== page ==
More than 4,000 cattle farmers have threatened to boycott Ireland’s quality assurance scheme as protests against low beef prices spread across the country.

The latest action, a 48-hour protest targeting 14 meat processing plants, began on Sunday 9 November. It is the second round of protests within two weeks organised by the Irish Farmers Association (IFA).

IFA president Eddie Downey claimed UK farmers were receiving €1/kg (£0.79/kg) or €350 (£275) a head more for cattle than their Irish counterparts and anger with meat factories had “boiled over”.

See also: Irish beef farmers protest over price gap

Mr Downey said the resolve to continue protesting was very strong among farmers as incomes for beef units had dropped by 22% in the past 12 months.

“Beef processors have to take responsibility for the massive €350 gap between the UK beef prices and ourselves,” Mr Downey said.

“Even with incontrovertible market evidence that shows how the UK price has moved on in recent months, [processors] have continued to deny farmers a return that reflects improved market conditions,” he added.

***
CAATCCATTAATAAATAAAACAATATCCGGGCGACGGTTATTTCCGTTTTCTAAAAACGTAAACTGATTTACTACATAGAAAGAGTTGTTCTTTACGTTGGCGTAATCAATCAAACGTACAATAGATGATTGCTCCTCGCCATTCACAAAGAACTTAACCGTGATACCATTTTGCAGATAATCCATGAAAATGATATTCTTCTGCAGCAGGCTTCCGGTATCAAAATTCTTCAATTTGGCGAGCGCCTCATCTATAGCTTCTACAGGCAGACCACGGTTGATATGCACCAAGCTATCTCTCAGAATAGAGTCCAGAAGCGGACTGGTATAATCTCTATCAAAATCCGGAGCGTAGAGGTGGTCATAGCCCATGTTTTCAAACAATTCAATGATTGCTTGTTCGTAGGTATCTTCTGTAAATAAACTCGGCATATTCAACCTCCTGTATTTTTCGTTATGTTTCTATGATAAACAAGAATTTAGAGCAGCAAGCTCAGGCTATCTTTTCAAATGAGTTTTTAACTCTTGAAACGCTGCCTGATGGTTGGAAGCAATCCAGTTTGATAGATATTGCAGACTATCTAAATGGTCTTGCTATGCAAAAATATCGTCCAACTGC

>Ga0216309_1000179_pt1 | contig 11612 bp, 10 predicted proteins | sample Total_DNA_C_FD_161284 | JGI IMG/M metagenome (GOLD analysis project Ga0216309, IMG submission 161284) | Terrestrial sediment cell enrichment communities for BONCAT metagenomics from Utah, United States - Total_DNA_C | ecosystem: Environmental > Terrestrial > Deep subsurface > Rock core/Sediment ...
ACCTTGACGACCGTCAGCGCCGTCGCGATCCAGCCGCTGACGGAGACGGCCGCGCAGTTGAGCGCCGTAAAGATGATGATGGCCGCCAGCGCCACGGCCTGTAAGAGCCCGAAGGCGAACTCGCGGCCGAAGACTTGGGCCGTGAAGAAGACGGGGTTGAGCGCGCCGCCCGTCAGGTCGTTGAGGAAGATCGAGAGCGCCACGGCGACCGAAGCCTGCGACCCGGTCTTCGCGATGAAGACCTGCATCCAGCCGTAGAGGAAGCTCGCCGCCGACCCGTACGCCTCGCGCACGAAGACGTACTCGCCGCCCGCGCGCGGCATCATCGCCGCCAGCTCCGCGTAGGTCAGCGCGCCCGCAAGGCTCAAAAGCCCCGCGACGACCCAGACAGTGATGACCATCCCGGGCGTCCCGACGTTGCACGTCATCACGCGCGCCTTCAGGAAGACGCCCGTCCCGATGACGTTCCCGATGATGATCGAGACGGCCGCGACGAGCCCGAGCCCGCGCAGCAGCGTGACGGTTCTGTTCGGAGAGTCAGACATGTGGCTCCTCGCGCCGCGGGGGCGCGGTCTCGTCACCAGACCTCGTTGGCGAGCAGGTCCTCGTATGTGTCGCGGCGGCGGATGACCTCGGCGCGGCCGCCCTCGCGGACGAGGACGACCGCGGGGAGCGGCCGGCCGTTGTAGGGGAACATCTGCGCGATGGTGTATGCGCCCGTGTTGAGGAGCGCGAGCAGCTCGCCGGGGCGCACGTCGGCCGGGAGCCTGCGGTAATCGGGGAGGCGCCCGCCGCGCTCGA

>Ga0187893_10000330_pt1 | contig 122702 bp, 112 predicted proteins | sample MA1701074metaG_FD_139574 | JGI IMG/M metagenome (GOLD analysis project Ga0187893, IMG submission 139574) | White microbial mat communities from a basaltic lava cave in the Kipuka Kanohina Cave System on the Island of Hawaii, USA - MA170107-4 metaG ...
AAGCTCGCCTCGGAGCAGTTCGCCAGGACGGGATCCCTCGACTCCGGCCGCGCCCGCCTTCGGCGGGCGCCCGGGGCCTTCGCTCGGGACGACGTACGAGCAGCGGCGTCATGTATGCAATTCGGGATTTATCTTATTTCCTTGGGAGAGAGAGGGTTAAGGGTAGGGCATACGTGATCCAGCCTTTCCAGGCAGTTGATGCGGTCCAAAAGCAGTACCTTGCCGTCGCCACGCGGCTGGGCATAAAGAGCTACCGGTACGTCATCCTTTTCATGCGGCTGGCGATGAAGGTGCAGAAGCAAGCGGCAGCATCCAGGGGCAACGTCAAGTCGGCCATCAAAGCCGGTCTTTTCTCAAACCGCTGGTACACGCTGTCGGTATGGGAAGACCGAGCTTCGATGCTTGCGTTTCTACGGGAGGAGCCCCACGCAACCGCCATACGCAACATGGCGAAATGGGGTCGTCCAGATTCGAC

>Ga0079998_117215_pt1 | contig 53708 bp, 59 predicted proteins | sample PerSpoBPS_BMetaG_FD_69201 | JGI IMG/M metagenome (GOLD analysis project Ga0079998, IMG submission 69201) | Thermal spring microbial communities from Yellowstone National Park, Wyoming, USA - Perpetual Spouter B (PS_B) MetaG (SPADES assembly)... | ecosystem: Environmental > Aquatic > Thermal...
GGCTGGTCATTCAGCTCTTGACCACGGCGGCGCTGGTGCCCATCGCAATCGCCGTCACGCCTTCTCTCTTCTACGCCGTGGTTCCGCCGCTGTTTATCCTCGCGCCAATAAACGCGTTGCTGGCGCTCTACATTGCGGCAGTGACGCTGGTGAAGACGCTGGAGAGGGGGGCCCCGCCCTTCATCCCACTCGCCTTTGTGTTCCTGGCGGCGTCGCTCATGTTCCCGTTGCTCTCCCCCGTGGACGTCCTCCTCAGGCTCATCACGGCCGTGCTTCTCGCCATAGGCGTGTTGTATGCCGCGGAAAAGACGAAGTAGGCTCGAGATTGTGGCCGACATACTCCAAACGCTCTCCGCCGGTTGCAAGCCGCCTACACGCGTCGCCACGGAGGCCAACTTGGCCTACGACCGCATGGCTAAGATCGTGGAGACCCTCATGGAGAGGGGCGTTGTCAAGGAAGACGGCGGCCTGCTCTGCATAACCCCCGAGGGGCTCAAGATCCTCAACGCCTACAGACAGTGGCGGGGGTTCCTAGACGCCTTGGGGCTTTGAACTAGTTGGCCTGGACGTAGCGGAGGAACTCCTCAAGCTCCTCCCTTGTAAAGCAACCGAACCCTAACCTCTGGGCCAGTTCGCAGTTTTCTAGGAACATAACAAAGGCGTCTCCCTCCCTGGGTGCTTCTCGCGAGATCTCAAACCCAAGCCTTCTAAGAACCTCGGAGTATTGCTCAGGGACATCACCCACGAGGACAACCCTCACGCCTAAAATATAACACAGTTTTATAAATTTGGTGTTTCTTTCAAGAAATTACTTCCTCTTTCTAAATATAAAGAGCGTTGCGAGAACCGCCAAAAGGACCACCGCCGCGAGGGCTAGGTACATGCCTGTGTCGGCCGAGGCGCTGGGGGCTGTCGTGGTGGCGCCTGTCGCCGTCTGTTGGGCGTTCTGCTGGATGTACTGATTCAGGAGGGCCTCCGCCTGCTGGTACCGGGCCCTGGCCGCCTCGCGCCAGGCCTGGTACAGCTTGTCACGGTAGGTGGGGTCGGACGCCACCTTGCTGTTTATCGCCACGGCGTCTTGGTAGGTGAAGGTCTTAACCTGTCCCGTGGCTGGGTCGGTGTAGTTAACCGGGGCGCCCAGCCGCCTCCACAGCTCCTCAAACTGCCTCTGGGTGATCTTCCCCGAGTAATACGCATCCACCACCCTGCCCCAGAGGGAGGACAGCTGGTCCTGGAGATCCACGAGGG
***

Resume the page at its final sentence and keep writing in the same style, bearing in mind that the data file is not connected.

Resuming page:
Meanwhile, the Irish Cattle and Sheep Farmers Association (ICSA) revealed that 4,000 farmers had signed a pledge to withdraw co-operation from Ireland’s Farm Quality Assurance scheme unless its demands were met.

ICSA demands:

  • an increase in the 30-month age limit (cattle over 30 months are severely discounted)
  • a realistic weight and age limit for suckler bull beef (reduced to 16 months and 420kg in 2014 by meat factories)
  • a bonus for all cattle coming off quality-assured farms
  • an end to the 70-day residency requirement and maximum four moves which undermined free trade and competition at livestock marts

Patrick Kent, ICSA president, said that while price was obviously “a source of huge anger” for his members, they believed it was the underlying specifications governing age and weight limits for cattle that had facilitated price cuts over the past year. Mr Kent reckoned the moves had cost at least €170m (£133m).

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Image by Finbarr O’Rourke